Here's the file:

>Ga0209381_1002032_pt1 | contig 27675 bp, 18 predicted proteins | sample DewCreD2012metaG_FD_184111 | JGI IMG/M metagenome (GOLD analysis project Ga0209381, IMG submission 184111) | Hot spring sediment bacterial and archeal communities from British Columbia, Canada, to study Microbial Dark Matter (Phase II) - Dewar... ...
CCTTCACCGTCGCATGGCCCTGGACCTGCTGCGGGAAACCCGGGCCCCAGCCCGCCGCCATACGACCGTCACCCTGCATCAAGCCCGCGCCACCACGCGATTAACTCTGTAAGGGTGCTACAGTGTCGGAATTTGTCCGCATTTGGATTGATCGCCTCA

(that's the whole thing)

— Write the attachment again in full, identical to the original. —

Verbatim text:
>Ga0209381_1002032_pt1 | contig 27675 bp, 18 predicted proteins | sample DewCreD2012metaG_FD_184111 | JGI IMG/M metagenome (GOLD analysis project Ga0209381, IMG submission 184111) | Hot spring sediment bacterial and archeal communities from British Columbia, Canada, to study Microbial Dark Matter (Phase II) - Dewar... ...
CCTTCACCGTCGCATGGCCCTGGACCTGCTGCGGGAAACCCGGGCCCCAGCCCGCCGCCATACGACCGTCACCCTGCATCAAGCCCGCGCCACCACGCGATTAACTCTGTAAGGGTGCTACAGTGTCGGAATTTGTCCGCATTTGGATTGATCGCCTCA